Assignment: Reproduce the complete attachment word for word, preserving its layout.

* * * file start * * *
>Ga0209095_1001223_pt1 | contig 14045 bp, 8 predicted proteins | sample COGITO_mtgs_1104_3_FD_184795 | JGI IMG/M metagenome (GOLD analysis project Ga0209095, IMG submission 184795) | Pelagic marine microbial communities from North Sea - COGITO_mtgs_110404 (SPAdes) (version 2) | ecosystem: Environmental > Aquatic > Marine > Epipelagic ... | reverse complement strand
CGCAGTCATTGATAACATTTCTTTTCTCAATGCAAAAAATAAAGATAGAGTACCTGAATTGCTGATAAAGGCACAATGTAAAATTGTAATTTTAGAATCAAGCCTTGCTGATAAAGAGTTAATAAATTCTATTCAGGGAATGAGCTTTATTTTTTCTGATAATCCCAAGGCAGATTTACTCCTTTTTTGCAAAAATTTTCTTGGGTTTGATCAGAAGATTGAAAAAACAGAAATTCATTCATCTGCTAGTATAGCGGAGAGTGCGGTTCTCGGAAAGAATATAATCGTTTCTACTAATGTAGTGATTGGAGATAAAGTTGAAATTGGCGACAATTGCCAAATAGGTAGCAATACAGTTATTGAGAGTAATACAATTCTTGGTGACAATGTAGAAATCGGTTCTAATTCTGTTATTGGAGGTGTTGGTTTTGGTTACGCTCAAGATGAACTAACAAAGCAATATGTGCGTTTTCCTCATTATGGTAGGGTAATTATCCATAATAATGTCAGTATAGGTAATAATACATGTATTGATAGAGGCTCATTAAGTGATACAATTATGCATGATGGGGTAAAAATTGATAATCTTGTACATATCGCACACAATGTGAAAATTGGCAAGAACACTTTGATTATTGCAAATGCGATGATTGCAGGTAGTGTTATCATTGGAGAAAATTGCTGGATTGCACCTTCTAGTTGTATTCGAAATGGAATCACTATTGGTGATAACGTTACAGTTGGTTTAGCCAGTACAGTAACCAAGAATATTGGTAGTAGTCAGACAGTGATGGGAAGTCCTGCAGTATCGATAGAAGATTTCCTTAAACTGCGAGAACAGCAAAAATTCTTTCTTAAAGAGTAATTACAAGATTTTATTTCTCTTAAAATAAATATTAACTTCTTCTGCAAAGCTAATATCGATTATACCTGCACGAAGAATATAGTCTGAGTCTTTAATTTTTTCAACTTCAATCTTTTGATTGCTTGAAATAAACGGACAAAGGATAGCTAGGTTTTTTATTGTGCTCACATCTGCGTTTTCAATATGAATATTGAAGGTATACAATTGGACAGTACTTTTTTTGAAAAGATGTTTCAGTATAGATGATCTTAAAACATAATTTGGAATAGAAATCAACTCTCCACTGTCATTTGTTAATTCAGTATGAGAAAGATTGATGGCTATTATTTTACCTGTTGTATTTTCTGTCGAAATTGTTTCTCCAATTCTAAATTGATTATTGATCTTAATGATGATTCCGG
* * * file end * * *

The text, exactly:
>Ga0209095_1001223_pt1 | contig 14045 bp, 8 predicted proteins | sample COGITO_mtgs_1104_3_FD_184795 | JGI IMG/M metagenome (GOLD analysis project Ga0209095, IMG submission 184795) | Pelagic marine microbial communities from North Sea - COGITO_mtgs_110404 (SPAdes) (version 2) | ecosystem: Environmental > Aquatic > Marine > Epipelagic ... | reverse complement strand
CGCAGTCATTGATAACATTTCTTTTCTCAATGCAAAAAATAAAGATAGAGTACCTGAATTGCTGATAAAGGCACAATGTAAAATTGTAATTTTAGAATCAAGCCTTGCTGATAAAGAGTTAATAAATTCTATTCAGGGAATGAGCTTTATTTTTTCTGATAATCCCAAGGCAGATTTACTCCTTTTTTGCAAAAATTTTCTTGGGTTTGATCAGAAGATTGAAAAAACAGAAATTCATTCATCTGCTAGTATAGCGGAGAGTGCGGTTCTCGGAAAGAATATAATCGTTTCTACTAATGTAGTGATTGGAGATAAAGTTGAAATTGGCGACAATTGCCAAATAGGTAGCAATACAGTTATTGAGAGTAATACAATTCTTGGTGACAATGTAGAAATCGGTTCTAATTCTGTTATTGGAGGTGTTGGTTTTGGTTACGCTCAAGATGAACTAACAAAGCAATATGTGCGTTTTCCTCATTATGGTAGGGTAATTATCCATAATAATGTCAGTATAGGTAATAATACATGTATTGATAGAGGCTCATTAAGTGATACAATTATGCATGATGGGGTAAAAATTGATAATCTTGTACATATCGCACACAATGTGAAAATTGGCAAGAACACTTTGATTATTGCAAATGCGATGATTGCAGGTAGTGTTATCATTGGAGAAAATTGCTGGATTGCACCTTCTAGTTGTATTCGAAATGGAATCACTATTGGTGATAACGTTACAGTTGGTTTAGCCAGTACAGTAACCAAGAATATTGGTAGTAGTCAGACAGTGATGGGAAGTCCTGCAGTATCGATAGAAGATTTCCTTAAACTGCGAGAACAGCAAAAATTCTTTCTTAAAGAGTAATTACAAGATTTTATTTCTCTTAAAATAAATATTAACTTCTTCTGCAAAGCTAATATCGATTATACCTGCACGAAGAATATAGTCTGAGTCTTTAATTTTTTCAACTTCAATCTTTTGATTGCTTGAAATAAACGGACAAAGGATAGCTAGGTTTTTTATTGTGCTCACATCTGCGTTTTCAATATGAATATTGAAGGTATACAATTGGACAGTACTTTTTTTGAAAAGATGTTTCAGTATAGATGATCTTAAAACATAATTTGGAATAGAAATCAACTCTCCACTGTCATTTGTTAATTCAGTATGAGAAAGATTGATGGCTATTATTTTACCTGTTGTATTTTCTGTCGAAATTGTTTCTCCAATTCTAAATTGATTATTGATCTTAATGATGATTCCGG